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Biggest Busts In The History Of The NFL Draft

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Kevin Durant Wins Gold In Men’s Individual Basketball

RIO DE JANEIRO—Beating out Serbian Nikola Jokic by .87 points in order to claim the all-around title, U.S. forward Kevin Durant won Olympic gold Friday in men’s individual basketball, becoming the first man to win consecutive golds in the competition since Gary Payton at the 1996 and 2000 Games.

Michael Phelps Spots Estranged Father Poseidon In Stands

RIO DE JANEIRO—Immediately recognizing the booming, thunderous voice he hadn’t heard since he was 5 years old as he warmed up ahead of his first heat in the 200-meter individual medley, U.S. Olympic swimmer Michael Phelps reportedly spotted his long-estranged father, Poseidon, God of the Sea, cheering for him Thursday in the stands of the Olympic Aquatics Stadium.
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Biggest Busts In The History Of The NFL Draft

For every draft selection that goes on to be a hero for his team, 10 more fade into obscurity. Still others achieve infamy through overhype and underperformance. Onion Sports remembers some of the worst:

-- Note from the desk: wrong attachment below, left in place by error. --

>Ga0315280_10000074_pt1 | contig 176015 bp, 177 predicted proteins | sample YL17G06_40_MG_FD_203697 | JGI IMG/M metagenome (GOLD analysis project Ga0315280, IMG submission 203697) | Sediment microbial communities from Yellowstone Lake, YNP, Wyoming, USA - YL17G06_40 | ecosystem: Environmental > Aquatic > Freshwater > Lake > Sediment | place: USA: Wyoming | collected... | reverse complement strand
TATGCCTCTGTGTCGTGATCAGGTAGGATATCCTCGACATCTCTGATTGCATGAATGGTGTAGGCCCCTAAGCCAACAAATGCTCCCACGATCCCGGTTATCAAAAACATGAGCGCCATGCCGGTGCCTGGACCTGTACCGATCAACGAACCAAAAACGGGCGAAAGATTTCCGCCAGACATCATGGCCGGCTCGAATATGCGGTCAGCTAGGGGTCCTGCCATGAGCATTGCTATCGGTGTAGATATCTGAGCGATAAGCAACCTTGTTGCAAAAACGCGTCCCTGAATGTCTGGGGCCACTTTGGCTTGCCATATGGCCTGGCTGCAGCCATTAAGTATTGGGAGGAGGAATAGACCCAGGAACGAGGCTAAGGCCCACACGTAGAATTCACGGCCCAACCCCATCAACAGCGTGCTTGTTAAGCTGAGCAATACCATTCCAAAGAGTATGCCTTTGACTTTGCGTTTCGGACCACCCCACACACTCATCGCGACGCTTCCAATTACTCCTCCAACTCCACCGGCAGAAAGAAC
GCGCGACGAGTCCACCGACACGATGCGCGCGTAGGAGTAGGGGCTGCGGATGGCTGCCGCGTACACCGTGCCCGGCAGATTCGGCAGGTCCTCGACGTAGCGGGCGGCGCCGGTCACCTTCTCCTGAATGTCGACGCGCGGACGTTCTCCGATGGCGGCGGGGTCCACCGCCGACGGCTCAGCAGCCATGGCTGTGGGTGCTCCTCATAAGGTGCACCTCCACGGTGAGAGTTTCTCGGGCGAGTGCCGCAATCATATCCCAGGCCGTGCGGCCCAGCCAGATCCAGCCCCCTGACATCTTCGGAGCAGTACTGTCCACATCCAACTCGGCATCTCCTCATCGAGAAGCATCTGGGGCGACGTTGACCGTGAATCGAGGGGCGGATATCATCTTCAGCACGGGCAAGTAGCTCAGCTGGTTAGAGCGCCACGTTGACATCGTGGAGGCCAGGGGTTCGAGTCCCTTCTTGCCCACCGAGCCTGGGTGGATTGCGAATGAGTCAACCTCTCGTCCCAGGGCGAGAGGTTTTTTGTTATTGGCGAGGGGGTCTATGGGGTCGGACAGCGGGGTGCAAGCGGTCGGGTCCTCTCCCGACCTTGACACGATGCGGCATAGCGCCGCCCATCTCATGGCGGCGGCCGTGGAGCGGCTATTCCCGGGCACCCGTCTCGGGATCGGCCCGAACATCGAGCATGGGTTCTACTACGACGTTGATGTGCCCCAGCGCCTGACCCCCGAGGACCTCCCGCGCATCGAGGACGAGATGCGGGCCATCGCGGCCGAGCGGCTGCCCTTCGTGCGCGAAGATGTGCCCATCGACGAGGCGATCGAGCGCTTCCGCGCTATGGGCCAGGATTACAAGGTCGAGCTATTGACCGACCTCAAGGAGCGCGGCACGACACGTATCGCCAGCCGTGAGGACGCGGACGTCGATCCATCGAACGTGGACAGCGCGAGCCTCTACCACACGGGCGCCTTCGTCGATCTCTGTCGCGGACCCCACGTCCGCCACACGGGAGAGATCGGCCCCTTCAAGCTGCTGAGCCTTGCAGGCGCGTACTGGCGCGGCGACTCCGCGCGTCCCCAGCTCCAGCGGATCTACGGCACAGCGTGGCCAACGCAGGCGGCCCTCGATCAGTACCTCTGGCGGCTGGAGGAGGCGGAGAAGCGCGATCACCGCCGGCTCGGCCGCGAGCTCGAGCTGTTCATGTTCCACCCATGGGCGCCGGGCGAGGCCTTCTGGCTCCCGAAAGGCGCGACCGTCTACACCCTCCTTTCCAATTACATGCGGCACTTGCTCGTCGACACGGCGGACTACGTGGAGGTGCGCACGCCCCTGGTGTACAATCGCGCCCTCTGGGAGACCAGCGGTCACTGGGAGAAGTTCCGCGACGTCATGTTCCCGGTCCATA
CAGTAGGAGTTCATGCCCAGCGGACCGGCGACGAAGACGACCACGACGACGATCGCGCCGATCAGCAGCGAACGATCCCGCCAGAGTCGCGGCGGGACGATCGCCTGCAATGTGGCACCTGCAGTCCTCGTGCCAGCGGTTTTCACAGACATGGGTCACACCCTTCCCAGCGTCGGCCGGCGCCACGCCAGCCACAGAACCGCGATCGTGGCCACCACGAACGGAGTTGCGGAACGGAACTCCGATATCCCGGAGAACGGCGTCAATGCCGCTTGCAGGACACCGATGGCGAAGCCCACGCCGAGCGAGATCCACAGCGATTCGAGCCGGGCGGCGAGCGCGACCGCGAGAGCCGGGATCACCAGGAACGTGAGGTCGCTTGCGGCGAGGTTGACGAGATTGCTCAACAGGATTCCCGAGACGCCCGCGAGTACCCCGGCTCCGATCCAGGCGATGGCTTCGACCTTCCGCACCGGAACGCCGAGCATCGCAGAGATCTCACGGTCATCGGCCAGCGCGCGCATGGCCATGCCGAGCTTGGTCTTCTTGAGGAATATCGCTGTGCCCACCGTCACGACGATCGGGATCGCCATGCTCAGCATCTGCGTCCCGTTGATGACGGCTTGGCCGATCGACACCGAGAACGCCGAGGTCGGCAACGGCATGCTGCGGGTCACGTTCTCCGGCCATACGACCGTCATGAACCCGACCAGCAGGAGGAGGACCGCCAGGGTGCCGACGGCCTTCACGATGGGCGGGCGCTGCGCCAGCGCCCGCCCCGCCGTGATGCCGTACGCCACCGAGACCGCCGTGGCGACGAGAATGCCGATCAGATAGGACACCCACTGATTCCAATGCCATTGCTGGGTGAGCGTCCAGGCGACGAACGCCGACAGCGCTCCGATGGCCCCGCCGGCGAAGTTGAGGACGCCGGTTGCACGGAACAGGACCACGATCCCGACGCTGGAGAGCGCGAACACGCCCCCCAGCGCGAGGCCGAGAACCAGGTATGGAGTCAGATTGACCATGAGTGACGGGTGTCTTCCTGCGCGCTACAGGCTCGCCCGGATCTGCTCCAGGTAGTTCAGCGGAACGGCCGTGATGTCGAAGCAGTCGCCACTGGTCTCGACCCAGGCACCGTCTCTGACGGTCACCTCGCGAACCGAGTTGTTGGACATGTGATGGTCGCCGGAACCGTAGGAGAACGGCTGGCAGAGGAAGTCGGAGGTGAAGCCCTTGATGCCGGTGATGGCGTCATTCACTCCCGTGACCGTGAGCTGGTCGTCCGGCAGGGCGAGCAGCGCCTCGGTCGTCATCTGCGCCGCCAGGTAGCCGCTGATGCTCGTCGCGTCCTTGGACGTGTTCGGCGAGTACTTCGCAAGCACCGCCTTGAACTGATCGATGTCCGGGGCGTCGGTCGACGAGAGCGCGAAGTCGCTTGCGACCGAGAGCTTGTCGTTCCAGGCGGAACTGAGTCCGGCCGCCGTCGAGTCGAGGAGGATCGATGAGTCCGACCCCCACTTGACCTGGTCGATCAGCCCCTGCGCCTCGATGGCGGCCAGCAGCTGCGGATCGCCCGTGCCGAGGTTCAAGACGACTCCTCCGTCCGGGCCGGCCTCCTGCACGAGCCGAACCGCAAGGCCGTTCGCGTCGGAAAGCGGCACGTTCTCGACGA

Brett Favre: In his entire career thus far, this second-round pick has not yet blocked a single field-goal attempt

Sammie Smith: Right after choosing Smith, Dolphins coaches were stunned to learn that this running back completely lacked professional experience and had never actually played in an NFL game in his life

Lawrence Phillips: The St. Louis Rams knew he would be trouble on draft day when, as his name was being announced by Commissioner Tagliabue, Phillips was beating his girlfriend instead of paying attention to the selections

Terrell Owens: Despite occasional drops, he was not so much a bust for the 49ers football-wise, but in terms of being a normal human being with decent comportment and adequate human compassion, he has certainly not panned out the way his mother probably would have intended

Eli Manning: Drafted first overall by San Diego in 2004, Manning has yet to play one single game as a Charger

Keith McCants: Left Tampa Bay Buccaneers scrambling to recover at the 1990 draft when McCants, a No. 4 pick, retired immediately after his selection, saying he just wanted to see how high he'd be drafted

Tony Mandarich: This college-standout offensive tackle was selected by the Packers in the 1989 draft ahead of Barry Sanders, Derrick Thomas, Deion Sanders, Eric Metcalf, Andre Rison, Steve Atwater, and the entire starting lineup of the 1993 NFL Champion Dallas Cowboys

Joe Montana: Selected by San Francisco with the 82nd overall pick of the 1979 draft, the 49ers expected Montana to be a solid second-string quarterback, but he disappointed everyone by winning four Super Bowls, two MVPs, and becoming one of the greatest football players of all time

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